1.By a Notice of Motion dated 19th July 2023, brought under rule 4 of the Court of Appeal Rules, supported by an affidavit of even date, sworn by Richard Jesome Wasike, the applicant prays that this Court extends time for filing of a Notice of Appeal and Record of Appeal against the judgment of the High Court of Kenya at Bungoma (R.E Ogola, J.) delivered on 25th April, 2023 in Bungoma High Court Election Civil Appeal No. E002 of 2022.
2.The applicant prays that this Court, be pleased to extend time for service of the Notice of Appeal, Record of Appeal and letter bespeaking typed proceedings; and the costs of and incidental to this application to abide the result of the intended appeal.
3.A brief background to this matter will help put issues in perspective. The applicant herein participated in the General Elections held on 9th August 2022, and was one of the candidates seeking to be elected as a member of the county Assembly of Bungoma for Bukembe West Ward. On 11th August 2022 the 1st respondent was declared the winner of the elections. The applicant was aggrieved by the declaration and on 7th September 2022, filed an election petition CMCC Election Civil Appeal No. 2 of 2022 in the Magistrate’s Court at Bungoma, contesting the election of a Member of the County Assembly; he subsequently filed an amended petition on 7th October 2022. On 21st October 2022, the 1st respondent filed a notice of motion application dated 19th October 2022 seeking to have the petition struck out in its entirety on the basis that the affidavits in support of the petition were filed out of statutory timelines and the petitioner’s affidavit in support of the petition was commissioned by an advocate who did not have a practicing certificate hence incompetent.
4.The application was heard, and the trial court rendered its ruling and struck out the petition in its entirety vide a ruling delivered on 15th November 2022. Upon the matter being dismissed, he filed Bungoma High Court Election Civil Appeal No. E002 of 2022. The matter was heard, and judgment delivered on 25th April 2023, wherein the petition was dismissed for being incurably defective in failing to comply with the Elections (Parliamentary and County Elections) Petition Rules 2017.
5.The applicant being dissatisfied with the judgment explains that immediately after delivery of the judgment, counsel in conduct of the matter failed to update him on the recourse that was to be taken despite the applicant giving counsel instructions to proceed with lodging an appeal, file a notice of appeal and also file an application for stay of execution. According to the applicant, he kept on checking with his advocates to know the status of the matter, and he eventually concluded that the only reason why his advocates were taking him in circles, and not filing the appeal after delivery of the judgment, was that they had been compromised.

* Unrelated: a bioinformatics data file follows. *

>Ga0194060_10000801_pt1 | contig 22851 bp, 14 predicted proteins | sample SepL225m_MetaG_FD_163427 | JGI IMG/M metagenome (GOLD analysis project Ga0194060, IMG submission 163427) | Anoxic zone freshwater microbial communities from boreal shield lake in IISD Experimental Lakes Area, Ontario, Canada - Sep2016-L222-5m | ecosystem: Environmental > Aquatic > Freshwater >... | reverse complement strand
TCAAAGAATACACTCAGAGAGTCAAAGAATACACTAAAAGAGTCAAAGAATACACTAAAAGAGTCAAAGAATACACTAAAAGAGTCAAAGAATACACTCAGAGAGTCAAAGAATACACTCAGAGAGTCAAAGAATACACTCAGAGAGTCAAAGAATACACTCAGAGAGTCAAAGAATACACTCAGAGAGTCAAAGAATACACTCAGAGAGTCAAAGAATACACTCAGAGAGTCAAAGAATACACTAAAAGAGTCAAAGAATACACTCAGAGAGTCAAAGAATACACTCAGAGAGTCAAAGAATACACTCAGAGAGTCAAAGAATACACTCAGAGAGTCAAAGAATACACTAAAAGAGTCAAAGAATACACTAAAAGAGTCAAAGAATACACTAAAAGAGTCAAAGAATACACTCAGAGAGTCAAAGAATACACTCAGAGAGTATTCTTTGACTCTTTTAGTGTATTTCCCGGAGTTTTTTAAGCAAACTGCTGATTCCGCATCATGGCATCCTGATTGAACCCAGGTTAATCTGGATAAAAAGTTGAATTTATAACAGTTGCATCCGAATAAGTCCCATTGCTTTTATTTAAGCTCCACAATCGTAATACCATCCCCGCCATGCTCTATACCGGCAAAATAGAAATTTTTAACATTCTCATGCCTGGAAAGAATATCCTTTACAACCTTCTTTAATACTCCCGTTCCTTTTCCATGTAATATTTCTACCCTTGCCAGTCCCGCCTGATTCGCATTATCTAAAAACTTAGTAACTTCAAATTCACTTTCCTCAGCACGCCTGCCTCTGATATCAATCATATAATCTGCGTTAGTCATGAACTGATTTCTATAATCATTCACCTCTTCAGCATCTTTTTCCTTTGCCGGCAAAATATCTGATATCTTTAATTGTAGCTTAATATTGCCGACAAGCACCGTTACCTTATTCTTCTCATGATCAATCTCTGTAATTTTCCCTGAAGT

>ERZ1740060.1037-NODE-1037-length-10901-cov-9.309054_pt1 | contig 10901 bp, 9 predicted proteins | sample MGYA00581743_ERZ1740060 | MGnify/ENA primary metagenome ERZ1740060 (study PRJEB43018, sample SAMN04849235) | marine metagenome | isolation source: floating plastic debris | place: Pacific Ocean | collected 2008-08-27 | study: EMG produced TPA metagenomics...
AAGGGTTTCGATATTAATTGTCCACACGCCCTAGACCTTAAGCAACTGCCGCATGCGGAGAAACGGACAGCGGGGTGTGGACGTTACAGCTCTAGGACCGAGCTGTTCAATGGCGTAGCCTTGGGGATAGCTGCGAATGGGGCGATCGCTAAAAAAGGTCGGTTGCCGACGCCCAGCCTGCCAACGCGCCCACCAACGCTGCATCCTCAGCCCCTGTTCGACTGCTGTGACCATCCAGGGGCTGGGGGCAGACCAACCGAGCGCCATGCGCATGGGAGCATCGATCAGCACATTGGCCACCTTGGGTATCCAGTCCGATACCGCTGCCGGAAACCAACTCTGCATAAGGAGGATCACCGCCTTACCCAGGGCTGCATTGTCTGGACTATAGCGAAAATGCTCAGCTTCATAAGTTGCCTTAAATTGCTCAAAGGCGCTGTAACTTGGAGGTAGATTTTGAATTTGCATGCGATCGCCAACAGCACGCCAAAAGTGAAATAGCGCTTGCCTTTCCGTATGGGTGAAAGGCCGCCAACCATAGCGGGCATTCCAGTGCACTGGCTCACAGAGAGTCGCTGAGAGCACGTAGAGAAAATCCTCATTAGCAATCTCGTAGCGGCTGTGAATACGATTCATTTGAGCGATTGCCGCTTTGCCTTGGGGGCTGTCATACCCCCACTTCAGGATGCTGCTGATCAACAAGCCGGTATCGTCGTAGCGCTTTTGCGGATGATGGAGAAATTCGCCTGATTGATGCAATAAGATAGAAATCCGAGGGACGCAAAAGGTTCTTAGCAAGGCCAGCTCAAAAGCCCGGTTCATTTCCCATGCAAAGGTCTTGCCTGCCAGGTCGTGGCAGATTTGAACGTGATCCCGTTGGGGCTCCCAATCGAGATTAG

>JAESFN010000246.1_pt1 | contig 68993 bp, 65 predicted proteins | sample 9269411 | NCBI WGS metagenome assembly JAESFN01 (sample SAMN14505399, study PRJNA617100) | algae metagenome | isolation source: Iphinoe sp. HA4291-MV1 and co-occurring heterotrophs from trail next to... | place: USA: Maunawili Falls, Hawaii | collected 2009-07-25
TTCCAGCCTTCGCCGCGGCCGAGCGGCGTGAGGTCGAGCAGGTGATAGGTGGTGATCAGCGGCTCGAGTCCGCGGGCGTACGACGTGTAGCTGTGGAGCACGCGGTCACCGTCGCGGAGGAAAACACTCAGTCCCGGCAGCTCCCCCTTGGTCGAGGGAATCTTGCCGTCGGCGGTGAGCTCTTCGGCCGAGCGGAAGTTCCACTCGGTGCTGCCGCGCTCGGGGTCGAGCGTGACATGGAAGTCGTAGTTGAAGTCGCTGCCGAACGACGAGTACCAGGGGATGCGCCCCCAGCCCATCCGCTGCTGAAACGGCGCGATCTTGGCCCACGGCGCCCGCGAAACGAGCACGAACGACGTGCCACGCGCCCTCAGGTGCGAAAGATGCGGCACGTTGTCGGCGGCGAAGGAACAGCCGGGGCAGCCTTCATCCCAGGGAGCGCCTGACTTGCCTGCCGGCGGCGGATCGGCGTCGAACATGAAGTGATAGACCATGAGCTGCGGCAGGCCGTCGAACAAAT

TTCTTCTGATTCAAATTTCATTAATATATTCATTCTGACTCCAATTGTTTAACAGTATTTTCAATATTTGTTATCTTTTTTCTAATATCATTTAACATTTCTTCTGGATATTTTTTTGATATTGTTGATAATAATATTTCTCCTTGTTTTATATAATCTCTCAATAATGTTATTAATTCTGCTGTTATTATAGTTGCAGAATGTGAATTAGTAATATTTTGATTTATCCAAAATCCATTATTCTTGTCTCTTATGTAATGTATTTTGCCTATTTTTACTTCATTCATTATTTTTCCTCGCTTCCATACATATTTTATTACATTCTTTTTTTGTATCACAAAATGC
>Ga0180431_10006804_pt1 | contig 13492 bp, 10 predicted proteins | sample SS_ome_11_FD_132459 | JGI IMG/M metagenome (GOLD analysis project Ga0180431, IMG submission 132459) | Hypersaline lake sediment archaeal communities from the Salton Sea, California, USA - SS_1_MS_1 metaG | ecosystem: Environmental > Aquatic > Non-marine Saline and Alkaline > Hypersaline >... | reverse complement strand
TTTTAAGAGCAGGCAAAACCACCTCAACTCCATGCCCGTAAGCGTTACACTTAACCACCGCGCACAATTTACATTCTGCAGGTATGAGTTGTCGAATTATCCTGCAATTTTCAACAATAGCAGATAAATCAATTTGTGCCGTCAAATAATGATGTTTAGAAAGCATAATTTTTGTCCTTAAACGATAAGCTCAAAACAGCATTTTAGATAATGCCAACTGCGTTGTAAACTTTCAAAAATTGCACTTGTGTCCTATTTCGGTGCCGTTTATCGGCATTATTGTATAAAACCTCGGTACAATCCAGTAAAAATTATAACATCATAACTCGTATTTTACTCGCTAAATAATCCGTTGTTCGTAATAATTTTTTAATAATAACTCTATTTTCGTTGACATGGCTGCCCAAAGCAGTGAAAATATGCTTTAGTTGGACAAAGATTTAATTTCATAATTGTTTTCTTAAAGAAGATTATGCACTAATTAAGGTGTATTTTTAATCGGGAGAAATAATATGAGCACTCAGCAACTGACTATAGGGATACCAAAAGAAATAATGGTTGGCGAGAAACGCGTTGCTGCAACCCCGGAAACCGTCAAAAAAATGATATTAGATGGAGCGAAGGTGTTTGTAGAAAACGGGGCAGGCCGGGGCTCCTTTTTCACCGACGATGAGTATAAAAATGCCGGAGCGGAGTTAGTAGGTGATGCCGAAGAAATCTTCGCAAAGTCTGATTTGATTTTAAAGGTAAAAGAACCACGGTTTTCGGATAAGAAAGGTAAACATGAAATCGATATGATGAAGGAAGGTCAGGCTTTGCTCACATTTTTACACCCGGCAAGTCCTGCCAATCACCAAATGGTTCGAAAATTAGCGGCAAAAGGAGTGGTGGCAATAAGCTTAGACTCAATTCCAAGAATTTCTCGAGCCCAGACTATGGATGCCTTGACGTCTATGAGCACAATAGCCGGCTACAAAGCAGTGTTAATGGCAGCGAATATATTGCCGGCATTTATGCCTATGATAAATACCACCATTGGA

6.The applicant thus decided to engage another advocate, being Nabibia and Co Advocates, but time for filing a notice of appeal, record of appeal, service of letter bespeaking proceedings and service of notice of appeal and record of appeal had lapsed; yet he has a genuine interest to pursue the appeal; that he has also written to the deputy registrar of the High Court seeking typed and certified proceedings. He describes his appeal as merited and has high chances of success.
7.In opposing the application, the 1st respondent through the replying affidavit dated 16th October 2023, sworn by Anthony Lusenaka contends that rule 4 of the Court of Appeal Rules does not apply to Election Petitions which have timelines stipulated in the Constitution of Kenya as well as the Elections Act, thus stripping this Court of jurisdiction in the matter; that in any event the reasons given for delay are laced with unproven allegations intended to malign the former advocates on record; and do not meet the threshold to warrant extending the time within which to file the appeal.